Location: Black River Bridge - Port Huron, MI - (PM)
This bascule bridge is near the mouth of the Black River and was used by the C&O and predecessor lines to travel from downtown north towards the thumb area. The original bridge was built in 1859 and then rebuilt by the PM in 1913. The bridge still stands in the upright position though it is no longer connected by rail.
Top - Looking out towards the St. Clair River. 2004 [Dan Meinhard]
Middle - Two additional views of the bridge. 2002 [Dan Meinhard]
Bottom - A view of the bridge and its interlocking tower. [Charles Geletzke Jr.]
The Pere Marquette Black River railroad bridge was located just north of downtown Port Huron. This was a large bascule bridge controlled by an interlocking tower. Though the railroad is long gone, the bridge continues to exist and is a landmark for boaters looking for Port Huron and the nearby docks.
Comment from Doug Hefty: The Black River Bascule Bridge in downtown Port Huron was not regularly staffed. Around 1970, an operator would drive to the bridge control tower from Saginaw, for the purpose of lowering the bridge for the night train. This gave the train head room to double the inbound train into the yard tracks at Port Huron yard. The C&O later discontinued using the bridge and the crews would set off part of their train at 16th street siding. This made it small enough to double over without using the bridge.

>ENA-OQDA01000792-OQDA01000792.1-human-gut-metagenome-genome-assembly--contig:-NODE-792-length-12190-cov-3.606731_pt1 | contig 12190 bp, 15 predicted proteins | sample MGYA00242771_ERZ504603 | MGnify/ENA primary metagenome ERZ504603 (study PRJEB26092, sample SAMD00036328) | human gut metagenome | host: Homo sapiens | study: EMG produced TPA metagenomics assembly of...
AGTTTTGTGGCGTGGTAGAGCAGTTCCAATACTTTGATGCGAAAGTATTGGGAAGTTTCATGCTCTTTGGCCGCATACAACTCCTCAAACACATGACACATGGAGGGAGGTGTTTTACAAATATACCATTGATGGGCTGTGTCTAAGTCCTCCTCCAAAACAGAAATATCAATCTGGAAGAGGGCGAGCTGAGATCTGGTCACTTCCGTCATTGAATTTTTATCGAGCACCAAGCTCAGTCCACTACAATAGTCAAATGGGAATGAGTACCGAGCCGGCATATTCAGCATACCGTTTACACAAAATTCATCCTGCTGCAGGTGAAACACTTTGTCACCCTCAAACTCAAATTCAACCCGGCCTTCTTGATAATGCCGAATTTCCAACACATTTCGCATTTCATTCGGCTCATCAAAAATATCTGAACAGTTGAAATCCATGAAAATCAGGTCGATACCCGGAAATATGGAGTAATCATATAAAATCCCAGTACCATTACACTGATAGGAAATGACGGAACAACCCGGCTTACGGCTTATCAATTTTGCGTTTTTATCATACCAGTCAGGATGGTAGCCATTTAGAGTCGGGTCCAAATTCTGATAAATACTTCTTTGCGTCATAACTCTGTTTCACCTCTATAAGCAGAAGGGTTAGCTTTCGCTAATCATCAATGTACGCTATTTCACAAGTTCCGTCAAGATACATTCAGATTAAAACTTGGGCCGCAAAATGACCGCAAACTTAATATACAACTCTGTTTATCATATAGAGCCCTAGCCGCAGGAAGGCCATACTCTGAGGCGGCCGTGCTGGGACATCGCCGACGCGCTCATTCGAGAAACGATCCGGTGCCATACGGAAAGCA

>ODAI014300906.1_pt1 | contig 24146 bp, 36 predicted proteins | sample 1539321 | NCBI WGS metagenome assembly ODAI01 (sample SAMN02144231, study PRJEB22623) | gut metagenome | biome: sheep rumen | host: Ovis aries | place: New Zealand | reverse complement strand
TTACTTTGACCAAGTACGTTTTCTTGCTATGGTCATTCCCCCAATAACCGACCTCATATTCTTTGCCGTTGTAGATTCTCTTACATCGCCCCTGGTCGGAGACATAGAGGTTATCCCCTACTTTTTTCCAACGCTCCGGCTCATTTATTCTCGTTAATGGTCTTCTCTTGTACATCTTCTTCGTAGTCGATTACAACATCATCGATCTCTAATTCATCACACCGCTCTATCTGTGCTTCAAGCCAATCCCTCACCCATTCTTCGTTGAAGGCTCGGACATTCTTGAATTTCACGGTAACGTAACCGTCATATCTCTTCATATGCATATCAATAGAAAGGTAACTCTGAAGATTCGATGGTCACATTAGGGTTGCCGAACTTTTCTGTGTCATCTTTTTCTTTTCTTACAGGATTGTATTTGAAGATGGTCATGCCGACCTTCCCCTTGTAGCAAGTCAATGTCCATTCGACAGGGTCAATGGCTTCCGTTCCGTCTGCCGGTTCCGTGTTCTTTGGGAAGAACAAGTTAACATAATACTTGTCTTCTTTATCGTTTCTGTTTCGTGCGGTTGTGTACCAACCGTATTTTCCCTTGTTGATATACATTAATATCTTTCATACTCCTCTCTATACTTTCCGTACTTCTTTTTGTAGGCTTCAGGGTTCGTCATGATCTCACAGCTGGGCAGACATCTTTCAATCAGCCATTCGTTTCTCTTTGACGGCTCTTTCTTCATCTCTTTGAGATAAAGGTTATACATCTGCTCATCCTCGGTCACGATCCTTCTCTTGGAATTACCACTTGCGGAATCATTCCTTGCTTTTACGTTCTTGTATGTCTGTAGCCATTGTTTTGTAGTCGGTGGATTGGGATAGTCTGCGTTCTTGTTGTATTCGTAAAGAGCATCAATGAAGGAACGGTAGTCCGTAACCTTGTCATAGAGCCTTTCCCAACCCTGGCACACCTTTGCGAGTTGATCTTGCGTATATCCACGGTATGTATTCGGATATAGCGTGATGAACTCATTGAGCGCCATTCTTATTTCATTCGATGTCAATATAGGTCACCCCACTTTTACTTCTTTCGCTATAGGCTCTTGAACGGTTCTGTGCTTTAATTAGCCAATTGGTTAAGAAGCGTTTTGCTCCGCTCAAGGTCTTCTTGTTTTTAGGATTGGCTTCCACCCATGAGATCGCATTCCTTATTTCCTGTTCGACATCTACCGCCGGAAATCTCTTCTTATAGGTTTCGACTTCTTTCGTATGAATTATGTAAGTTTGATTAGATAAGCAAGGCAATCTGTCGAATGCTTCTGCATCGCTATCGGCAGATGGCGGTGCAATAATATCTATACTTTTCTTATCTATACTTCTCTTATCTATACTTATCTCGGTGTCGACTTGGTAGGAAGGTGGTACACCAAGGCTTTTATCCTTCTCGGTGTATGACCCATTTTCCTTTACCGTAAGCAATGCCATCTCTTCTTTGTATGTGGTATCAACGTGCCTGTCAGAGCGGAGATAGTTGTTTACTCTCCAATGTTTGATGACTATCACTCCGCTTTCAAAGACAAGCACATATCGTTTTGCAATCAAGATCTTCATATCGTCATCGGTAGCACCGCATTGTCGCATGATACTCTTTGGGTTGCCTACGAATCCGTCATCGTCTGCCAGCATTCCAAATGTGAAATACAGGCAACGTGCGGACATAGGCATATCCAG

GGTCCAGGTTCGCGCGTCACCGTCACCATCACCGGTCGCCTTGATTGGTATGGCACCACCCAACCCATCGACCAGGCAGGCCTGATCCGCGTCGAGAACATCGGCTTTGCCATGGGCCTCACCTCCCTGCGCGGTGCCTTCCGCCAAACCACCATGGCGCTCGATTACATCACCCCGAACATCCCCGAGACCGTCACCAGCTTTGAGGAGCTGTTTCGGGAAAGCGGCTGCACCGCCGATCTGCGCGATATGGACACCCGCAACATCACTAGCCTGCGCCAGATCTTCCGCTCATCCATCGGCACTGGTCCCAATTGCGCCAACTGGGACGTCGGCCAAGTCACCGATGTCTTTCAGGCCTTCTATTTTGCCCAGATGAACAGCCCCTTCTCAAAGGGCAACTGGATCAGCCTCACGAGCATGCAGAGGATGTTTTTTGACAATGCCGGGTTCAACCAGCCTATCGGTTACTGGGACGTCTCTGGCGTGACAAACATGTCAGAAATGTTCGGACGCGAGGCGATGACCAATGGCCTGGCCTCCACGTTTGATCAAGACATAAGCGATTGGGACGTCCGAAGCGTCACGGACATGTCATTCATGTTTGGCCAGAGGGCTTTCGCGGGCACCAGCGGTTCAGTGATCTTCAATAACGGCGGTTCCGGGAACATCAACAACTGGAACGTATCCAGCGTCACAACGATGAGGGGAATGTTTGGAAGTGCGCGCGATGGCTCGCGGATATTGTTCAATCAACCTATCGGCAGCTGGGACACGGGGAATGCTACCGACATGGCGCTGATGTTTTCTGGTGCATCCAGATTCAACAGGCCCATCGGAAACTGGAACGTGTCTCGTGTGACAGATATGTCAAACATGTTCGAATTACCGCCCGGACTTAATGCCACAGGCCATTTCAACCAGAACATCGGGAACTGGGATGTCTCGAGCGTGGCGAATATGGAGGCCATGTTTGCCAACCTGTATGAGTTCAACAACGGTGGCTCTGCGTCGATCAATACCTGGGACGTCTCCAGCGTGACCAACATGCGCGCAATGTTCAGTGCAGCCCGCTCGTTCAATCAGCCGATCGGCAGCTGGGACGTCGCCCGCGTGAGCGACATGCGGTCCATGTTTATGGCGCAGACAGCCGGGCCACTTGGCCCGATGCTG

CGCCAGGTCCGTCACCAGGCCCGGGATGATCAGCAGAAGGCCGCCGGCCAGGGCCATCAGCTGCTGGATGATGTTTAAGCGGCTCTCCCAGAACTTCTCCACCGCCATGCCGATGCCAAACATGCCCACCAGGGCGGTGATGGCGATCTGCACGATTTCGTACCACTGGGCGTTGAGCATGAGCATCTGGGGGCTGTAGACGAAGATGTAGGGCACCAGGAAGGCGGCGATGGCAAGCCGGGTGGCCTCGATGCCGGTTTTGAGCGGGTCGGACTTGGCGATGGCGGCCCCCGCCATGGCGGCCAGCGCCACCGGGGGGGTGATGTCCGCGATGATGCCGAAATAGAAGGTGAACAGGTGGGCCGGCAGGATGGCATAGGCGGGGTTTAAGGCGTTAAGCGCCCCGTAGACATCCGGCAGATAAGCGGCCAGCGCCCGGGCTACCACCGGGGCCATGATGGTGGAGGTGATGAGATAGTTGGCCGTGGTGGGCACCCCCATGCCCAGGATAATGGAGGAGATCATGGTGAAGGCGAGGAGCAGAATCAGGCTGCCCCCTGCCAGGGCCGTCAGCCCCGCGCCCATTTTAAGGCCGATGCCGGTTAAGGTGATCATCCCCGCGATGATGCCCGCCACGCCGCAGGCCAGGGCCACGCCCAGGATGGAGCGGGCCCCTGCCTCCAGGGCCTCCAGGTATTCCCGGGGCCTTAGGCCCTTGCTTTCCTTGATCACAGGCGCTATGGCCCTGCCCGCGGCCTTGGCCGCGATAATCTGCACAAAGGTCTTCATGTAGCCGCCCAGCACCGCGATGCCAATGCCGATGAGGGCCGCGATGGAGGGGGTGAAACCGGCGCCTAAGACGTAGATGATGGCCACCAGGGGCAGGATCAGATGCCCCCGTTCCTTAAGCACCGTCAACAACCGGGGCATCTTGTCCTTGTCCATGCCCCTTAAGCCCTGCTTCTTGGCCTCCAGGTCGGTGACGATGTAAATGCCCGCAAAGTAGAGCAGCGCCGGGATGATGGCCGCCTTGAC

Comment from T. J. Gaffney: The track from the north end of Port Huron to just south of Crosswell was removed in 1971. After Peacock Lumber on Holland Street burned and the Port Huron Fruit House stopped getting shipments, there was no reason for the C&O to go north beyond the Black River bascule bridge. I have some photos of the track being taken out of Pine Grove Park about 1973-74. I understand that the bridge was still operable (to get extra room for switching the car ferry) as late as 1978, although the last confirmation I have of it moving is 1973.
In a 1898 employee timetable, it was noted that this bridge had a light in the center on top of the bridge which was white when the bridge is in position to cross, and red when it was open. The drawbridge was also protected by signals. Trains were limited to 10 mph.